Thoughts Of Death

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If you’ve been dealing with thoughts about death and dying and these thoughts have been causing you unwanted existential anxiety probably the most important thing to understand is that there’s nothing wrong with you. There’s no neurosis to cure, and indeed we can easily argue that the true neurosis is remaining blissfully unaware of human mortality throughout the lifespan by latching onto one or more of the various societal constructs whose purpose is to protect you from awareness of death as a personal and unavoidable reality.

Thoughts around death and dying can have a positive, life-affirming effect on your existence. When you come to feel it in your bones, not just at the theoretical level but at the deeply personal level, that one day in the not too distant future you will no longer be around, you face a fork in the road. You can choose to decide that life is pointless because of its brevity or that life is precious because of its brevity. That fundamental choice, what Frankl would call an attitudinal value, determines whether you sink into depression, hopelessness, and despair or establish a deeper and more meaningful relationship towards others and the world.

When people have been having those painful thoughts around dying, even though they’re still young, still healthy in mind and body, they tend to ask themselves “What’s wrong with me? Why can’t I just relax and enjoy life like everybody else seems to be able to do?” But again from our psychological perspective ‘everybody else’ is in a sort of stupor, an ego protected encasing where they secretly hold on to the belief of immortality, that somehow they’ll beat the odds, that their consciousness will come back in some other form or live forever in the afterlife, for example.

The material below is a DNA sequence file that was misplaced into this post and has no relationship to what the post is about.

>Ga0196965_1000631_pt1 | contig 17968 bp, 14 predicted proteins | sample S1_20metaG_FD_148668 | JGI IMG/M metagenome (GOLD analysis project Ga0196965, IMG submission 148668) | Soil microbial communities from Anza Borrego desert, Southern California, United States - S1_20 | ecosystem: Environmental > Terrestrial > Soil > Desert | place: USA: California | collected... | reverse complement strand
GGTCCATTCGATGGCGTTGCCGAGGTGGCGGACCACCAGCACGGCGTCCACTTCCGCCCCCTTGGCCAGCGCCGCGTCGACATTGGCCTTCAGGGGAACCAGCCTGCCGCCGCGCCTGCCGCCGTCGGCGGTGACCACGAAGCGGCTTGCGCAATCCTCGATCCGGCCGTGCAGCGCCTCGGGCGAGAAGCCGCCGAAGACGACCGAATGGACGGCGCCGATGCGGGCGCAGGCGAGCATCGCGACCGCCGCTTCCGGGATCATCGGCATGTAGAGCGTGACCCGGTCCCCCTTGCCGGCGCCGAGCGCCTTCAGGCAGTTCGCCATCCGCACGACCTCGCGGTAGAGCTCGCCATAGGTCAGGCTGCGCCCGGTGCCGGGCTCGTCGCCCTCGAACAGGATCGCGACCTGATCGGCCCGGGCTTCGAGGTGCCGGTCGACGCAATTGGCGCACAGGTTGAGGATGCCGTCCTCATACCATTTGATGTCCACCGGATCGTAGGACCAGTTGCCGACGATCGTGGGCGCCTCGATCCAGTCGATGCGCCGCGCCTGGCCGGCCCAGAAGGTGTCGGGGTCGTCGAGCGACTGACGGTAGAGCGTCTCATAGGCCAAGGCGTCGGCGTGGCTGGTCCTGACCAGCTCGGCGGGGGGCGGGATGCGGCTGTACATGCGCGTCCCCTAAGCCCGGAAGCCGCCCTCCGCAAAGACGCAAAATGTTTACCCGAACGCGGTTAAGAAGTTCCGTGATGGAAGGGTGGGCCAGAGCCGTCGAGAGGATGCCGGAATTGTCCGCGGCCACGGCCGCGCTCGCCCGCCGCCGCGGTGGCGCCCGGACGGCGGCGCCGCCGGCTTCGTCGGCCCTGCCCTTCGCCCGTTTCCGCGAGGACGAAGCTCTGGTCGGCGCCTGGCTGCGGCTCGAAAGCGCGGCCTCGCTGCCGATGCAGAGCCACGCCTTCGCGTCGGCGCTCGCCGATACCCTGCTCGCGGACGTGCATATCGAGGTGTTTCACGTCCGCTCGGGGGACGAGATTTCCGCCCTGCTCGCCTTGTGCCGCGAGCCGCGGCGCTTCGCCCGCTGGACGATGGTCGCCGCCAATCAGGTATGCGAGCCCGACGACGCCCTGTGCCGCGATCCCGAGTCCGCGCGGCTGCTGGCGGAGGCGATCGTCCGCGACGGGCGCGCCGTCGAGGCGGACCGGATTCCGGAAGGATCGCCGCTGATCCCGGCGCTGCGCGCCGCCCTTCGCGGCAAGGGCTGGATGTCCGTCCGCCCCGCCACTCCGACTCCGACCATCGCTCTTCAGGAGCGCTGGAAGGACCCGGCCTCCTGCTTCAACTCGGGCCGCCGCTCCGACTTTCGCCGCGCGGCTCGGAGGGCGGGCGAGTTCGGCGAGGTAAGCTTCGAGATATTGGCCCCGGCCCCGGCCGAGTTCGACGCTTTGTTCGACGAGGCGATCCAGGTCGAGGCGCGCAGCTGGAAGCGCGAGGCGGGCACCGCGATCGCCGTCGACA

We’re not saying that all immortality projects are bad, what we’re saying is that if none of these social constructs are working for you then you shouldn’t surprised to be experiencing painful existential anxiety, which can after all be defined as the threat of nothingness. All of the immortality projects offer somethingness, they all offer a way for your psyche to combat that threat of nothingness, so when they break down you’re going to experience those painful, terror inducing, hard to describe thoughts and feelings.

The problem is not experiencing those painful sensations once in a while but rather allowing them to become a disabling force in your life, allowing them to dictate how you orient yourself towards the world. Is a blooming flower more precious or less precious because it will soon wilt away? That’s the fundamental existential question to ask yourself. The full acceptance of mortality can compel us to embrace the moment, to suck the nectar out of life, to do all the things we’ve always wanted to do, to pursue our dreams, to become the people we know we are, to forgive those who have wronged us, to stop feeling resentful, to take risks, to open ourselves up to wider possibilities. One way or another we’re all going to die, whether we have an immortality project in place shielding us from that painful truth or not. Thoughts of dying are not bad or dysfunctional in and of themselves, and in fact we’ve been arguing just the opposite, that they’re good and functional as long as you don’t stop there and allow yourself to sink into a depressive funk. These thoughts can just as easily act as a stepping stone towards a heightened and more satisfying relationship towards people and the world.